Hafner, the board’s chairman, agreed. He stressed that he was speaking for himself, not the entire board.
“He’s appointed by the City Council. If he’s to be taken off of the board, it would be in conjunction with what Ben (Stuckart) is thinking about,” Hafner said. Fagan was appointed early last year.
Hafner added that as a former school principal, he was familiar with people who protested the use of vaccinations, which usually occurred during “immunization Saturdays” where shots were given for a dollar apiece to students.
“He’s ultraconservative,” Hafner said. “I don’t know if that fits in with his particular philosophy or not.”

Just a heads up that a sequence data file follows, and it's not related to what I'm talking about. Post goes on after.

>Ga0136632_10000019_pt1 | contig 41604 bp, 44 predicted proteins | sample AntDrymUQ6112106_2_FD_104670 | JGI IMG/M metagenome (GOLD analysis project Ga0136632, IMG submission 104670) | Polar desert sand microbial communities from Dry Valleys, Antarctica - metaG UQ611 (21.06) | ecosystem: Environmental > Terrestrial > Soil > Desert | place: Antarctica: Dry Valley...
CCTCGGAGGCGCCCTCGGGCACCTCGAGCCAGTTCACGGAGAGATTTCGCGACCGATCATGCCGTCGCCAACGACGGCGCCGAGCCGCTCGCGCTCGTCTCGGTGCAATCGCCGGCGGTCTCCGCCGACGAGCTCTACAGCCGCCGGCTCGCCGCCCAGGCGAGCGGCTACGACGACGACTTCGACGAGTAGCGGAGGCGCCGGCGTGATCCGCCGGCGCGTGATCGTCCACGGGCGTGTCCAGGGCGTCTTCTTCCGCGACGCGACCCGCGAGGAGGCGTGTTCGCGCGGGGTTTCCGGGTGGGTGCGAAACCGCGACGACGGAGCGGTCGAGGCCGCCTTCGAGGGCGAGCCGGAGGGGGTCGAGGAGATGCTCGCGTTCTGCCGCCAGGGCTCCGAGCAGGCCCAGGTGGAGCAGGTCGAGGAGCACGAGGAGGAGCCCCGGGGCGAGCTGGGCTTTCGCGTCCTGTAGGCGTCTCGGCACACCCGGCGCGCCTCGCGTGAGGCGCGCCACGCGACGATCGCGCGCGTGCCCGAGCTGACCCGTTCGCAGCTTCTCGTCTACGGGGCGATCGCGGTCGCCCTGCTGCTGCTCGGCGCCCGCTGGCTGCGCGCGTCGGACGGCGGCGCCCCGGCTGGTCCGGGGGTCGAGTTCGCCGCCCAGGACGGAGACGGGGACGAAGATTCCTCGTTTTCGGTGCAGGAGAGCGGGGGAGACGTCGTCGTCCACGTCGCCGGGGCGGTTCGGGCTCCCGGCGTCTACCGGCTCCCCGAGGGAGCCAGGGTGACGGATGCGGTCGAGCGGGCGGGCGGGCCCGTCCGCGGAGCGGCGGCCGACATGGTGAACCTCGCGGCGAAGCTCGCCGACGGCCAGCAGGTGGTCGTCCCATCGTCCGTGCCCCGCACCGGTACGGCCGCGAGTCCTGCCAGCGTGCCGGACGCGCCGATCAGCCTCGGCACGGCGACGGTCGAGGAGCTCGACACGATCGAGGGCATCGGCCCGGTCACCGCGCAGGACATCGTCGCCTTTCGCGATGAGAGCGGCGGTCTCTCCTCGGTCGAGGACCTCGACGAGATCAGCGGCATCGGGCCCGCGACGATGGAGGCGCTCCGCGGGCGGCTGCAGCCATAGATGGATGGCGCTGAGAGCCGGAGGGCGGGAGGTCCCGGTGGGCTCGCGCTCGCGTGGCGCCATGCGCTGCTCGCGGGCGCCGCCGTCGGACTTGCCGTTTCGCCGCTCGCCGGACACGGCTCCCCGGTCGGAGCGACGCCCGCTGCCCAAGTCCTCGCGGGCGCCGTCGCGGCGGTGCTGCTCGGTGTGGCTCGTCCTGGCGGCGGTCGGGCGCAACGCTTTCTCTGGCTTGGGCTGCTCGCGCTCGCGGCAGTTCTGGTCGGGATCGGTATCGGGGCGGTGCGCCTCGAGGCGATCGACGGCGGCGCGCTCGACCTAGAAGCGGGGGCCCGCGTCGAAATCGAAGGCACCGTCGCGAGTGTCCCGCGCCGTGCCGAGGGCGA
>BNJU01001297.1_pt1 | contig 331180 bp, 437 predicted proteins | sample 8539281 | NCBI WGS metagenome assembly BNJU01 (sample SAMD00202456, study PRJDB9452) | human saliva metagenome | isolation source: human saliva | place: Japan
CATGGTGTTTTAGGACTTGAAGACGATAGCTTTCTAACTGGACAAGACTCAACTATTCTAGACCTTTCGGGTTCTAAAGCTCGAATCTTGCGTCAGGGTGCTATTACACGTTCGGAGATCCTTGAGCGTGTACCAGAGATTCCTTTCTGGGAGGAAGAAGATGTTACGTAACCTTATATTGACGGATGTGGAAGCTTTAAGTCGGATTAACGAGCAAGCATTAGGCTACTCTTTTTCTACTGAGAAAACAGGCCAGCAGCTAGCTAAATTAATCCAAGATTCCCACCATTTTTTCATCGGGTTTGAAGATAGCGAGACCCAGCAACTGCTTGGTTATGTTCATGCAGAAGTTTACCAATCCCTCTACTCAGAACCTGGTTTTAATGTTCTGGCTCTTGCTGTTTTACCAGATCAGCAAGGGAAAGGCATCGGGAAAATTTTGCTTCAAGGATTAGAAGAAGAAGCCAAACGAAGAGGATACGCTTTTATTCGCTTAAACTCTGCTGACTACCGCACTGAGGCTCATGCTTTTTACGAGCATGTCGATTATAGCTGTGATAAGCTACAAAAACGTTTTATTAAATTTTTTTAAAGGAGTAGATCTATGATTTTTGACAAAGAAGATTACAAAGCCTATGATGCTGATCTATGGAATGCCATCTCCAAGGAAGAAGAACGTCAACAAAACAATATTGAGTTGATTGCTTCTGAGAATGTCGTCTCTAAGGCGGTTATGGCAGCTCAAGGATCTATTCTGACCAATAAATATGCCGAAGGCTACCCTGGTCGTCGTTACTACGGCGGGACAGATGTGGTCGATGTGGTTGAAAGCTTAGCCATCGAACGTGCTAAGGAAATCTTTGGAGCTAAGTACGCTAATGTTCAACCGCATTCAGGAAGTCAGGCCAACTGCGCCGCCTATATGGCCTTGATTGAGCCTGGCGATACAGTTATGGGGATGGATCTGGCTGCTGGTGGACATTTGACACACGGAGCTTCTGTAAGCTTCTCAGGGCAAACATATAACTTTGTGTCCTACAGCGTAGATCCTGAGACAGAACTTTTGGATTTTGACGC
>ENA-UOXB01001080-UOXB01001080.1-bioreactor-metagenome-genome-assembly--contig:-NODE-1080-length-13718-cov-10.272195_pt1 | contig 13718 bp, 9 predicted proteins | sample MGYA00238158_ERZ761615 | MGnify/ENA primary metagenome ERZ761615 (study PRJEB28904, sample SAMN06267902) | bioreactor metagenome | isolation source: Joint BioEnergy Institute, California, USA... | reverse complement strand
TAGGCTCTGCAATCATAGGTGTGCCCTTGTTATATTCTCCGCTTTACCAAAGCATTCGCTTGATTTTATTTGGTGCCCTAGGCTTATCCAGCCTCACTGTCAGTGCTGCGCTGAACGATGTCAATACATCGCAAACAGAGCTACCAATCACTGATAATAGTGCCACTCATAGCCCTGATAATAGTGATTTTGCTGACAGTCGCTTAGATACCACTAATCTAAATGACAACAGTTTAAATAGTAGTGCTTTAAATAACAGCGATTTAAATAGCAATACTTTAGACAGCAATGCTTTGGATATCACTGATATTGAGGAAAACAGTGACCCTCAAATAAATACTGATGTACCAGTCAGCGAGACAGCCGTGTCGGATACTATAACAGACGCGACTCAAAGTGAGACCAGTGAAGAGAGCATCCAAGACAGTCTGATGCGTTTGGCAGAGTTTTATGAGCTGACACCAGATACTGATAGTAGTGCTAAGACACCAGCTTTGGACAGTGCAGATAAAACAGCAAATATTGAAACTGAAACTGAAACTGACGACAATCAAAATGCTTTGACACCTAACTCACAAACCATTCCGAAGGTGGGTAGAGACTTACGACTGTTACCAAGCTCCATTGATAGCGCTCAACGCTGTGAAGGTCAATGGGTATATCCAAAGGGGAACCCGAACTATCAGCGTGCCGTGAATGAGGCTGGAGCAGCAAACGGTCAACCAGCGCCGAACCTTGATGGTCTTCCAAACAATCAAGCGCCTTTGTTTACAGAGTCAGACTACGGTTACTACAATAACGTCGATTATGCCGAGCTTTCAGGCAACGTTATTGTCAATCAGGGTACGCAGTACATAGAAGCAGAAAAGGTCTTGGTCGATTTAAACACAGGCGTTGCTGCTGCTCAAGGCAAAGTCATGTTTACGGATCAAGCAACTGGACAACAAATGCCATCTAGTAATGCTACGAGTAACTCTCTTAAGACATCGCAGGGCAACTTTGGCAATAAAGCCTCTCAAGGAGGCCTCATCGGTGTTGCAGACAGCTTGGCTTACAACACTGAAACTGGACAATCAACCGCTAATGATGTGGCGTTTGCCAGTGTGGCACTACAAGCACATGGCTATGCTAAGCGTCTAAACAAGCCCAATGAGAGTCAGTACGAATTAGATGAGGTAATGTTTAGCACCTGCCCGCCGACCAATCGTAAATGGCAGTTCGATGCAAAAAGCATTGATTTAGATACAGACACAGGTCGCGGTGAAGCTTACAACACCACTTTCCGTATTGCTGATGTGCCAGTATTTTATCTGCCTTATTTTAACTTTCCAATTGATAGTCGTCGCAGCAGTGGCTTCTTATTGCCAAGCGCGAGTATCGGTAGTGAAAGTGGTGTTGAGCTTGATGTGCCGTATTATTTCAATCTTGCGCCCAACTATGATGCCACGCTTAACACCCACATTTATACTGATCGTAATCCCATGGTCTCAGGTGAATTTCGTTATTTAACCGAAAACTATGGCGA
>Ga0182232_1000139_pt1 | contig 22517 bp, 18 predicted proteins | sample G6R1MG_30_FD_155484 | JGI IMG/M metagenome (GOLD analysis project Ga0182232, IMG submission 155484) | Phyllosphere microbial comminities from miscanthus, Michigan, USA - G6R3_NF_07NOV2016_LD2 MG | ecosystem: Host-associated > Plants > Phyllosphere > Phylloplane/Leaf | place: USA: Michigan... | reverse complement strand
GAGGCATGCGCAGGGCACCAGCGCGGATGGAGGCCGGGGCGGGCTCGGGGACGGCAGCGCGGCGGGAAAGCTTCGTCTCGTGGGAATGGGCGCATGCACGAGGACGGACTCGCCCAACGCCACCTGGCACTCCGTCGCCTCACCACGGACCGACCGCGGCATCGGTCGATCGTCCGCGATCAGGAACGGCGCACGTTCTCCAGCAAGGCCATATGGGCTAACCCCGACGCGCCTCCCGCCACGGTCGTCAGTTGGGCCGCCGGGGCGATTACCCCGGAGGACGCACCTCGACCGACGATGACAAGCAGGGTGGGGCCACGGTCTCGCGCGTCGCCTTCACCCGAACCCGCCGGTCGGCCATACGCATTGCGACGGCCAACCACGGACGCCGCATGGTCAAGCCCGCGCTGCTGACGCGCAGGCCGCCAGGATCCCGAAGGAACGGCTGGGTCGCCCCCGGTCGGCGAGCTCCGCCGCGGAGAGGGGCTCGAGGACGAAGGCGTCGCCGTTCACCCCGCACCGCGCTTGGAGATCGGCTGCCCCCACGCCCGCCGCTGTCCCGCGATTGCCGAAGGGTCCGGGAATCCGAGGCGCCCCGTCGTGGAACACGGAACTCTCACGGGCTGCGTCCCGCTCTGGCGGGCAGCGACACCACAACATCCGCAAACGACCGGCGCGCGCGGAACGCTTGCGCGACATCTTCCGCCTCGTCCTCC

County Commissioners Todd Mielke and O’Quinn addressed Fagan’s statements at a meeting Tuesday night.
O’Quinn said she supports vaccinations. She said the return of diseases such as the measles is a consequence of people choosing not to immunize themselves or their children.
“We worked really hard, as a society, to eradicate these diseases,” she said.
But O’Quinn doesn’t think Fagan should be removed from the health board.
“He’s just one vote,” she said, adding that she appreciates people challenging the “status quo” on public service committees.
Spokane Mayor David Condon declined to comment on Monday about the vaccination comments Fagan posted on his Facebook page. Brian Coddington, the mayor’s spokesman, said Tuesday that Condon is not taking a position on whether Fagan should resign from the board.
“That’s really a council issue,” Coddington said.